By Sofia Menchu and Lizbeth Diaz
GUATEMALA CITY (Reuters) – As the first groups from Central America headed toward the Guatemalan border on Thursday as part of a caravan aiming to reach the United States, regional governments are using coronavirus measures as the latest tool to curtail migration.
Guatemala, Honduras, El Salvador and Mexico issued a joint declaration this week imposing coordinated health measures to deter migration, including requirements to produce negative coronavirus tests at border checkpoints.
The tightening by Mexican and Central American authorities, coupled with pandemic-linked U.S. border restrictions in place since March, represent a sweeping effort to use public health regulations to deter movement along one of the world’s busiest migration routes at a time when a fierce second wave of coronavirus is sweeping the region.
In Mexico, the pandemic has killed nearly 137,000 people and the capital’s hospitals are spiking with COVID-19 cases.
This week’s caravan, slated to depart Honduras on Friday, would be the first of the year.
Yet, Central American and Mexican authorities are stepping up efforts to stop migrants well before the U.S. border, which will likely be a relief for Biden, whose aides have privately expressed concerns about the prospect of a growing numbers of migrants seeking to enter the United States in the early days of his administration.
On Thursday, Guatemala cited the pandemic in order to declare emergency powers in seven Guatemalan border provinces migrants frequently transit through en route to the Mexican border. The measures limit public demonstrations and allow authorities to disperse any public meeting, group or demonstration by force.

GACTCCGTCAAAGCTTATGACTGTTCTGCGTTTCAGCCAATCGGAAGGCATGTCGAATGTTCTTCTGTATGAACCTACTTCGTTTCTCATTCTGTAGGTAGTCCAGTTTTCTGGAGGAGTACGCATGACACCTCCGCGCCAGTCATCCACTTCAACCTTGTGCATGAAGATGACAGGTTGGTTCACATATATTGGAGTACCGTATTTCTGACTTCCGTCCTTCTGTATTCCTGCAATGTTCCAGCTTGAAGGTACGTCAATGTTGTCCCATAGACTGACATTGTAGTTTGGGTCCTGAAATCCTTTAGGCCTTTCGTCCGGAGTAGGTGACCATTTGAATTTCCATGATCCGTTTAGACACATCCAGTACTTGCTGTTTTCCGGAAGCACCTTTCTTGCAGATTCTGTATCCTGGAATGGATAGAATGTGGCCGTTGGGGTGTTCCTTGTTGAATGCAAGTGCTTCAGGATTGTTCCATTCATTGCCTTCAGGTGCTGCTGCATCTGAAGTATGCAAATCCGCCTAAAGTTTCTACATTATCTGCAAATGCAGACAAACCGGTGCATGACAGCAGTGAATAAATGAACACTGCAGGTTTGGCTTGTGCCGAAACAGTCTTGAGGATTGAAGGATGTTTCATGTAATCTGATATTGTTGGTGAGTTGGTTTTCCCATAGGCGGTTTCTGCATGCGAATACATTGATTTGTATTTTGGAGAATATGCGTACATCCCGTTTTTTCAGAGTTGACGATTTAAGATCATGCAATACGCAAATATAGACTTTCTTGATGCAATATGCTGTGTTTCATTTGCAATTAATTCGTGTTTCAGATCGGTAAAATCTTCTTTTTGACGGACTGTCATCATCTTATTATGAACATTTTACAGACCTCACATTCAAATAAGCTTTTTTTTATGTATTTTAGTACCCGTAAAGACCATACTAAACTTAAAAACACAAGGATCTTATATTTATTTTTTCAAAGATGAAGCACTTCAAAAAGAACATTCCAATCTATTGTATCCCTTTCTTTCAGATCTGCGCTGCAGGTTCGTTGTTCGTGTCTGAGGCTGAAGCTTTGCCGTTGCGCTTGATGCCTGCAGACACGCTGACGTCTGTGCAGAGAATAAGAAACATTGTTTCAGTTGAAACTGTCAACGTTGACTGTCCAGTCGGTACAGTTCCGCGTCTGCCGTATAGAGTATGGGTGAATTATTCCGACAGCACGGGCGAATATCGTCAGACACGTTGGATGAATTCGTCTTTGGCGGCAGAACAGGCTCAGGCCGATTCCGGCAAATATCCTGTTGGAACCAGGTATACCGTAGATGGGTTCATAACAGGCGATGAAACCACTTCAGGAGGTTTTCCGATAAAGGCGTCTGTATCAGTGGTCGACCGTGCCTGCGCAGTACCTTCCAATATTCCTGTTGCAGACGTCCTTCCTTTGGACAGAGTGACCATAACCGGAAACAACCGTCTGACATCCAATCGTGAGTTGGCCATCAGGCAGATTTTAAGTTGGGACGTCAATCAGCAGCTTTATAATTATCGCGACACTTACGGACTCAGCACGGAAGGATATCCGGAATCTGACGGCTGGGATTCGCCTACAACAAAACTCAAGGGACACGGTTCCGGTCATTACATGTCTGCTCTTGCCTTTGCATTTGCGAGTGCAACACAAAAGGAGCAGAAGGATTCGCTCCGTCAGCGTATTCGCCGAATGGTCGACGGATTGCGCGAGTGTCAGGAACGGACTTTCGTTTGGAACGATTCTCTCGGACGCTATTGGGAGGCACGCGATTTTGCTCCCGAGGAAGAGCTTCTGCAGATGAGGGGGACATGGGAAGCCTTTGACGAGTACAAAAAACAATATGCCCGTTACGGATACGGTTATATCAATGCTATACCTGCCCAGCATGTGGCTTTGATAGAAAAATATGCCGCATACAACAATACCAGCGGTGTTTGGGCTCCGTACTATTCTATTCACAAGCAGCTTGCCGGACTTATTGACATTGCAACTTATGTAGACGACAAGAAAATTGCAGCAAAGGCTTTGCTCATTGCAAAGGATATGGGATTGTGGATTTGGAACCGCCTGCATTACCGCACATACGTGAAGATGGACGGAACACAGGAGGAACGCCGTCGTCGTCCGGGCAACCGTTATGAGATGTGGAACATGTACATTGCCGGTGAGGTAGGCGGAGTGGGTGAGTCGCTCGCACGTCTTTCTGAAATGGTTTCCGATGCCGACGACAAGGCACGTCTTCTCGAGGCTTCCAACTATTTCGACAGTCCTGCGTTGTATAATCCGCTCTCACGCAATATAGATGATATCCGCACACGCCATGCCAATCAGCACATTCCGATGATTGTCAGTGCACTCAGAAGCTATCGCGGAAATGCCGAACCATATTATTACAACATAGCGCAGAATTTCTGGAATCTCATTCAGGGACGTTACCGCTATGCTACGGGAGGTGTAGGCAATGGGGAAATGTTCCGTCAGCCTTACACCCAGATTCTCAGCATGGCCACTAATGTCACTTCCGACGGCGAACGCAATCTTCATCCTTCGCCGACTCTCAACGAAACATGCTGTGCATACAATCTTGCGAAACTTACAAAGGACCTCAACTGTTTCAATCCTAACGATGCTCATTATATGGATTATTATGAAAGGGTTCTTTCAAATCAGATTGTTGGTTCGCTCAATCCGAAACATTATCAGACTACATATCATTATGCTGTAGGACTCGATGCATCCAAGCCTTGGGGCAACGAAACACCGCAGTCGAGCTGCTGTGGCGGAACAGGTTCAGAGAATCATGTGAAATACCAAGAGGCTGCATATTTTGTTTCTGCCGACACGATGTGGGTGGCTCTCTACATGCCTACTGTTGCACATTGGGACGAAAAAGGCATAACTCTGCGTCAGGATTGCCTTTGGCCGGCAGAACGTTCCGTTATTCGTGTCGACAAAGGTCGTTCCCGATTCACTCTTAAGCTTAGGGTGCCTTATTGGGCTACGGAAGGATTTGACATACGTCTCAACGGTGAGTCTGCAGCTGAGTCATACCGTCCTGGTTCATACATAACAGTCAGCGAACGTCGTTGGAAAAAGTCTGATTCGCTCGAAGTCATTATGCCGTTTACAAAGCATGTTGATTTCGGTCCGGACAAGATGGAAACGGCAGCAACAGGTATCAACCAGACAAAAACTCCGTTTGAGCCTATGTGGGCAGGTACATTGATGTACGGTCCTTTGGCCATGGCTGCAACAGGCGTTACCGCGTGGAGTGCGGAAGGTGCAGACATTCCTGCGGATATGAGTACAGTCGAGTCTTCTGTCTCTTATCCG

Honduras and Guatemala have also announced they will deploy thousands of soldiers to preemptively stop caravan members not complying with health regulations.
“We barely have food to eat, how do they think we are going to pay for these (coronavirus) tests?” said 29-year-old Ulises Santos from El Salvador, who is hoping to join the caravan.
Central America is reeling from economic crises, high rates of violence, and the devastating fallout of two major hurricanes that battered the region in November.
Migration experts say the public health measures are part of a broader effort by Central American and Mexican authorities, under pressure from Washington, to stop migrants before they reach U.S. territory.
“The U.S. border is moving further and further south,” said renowned Honduran human rights activist Ismael Moreno.
“The goal (of local police) is to stop migrants, whether through repression, threats, extortion, or requirements to present a COVID-19 test.”
(Reporting by Lizbeth Diaz in Mexico City and Sofia Menchu in Guatemala, additional reporting by Gustavo Palencia in Honduras, Jose Torres in Tapachula, Laura Gottesdiener in Monterrey; editing by Jonathan Oatis and Diane Craft)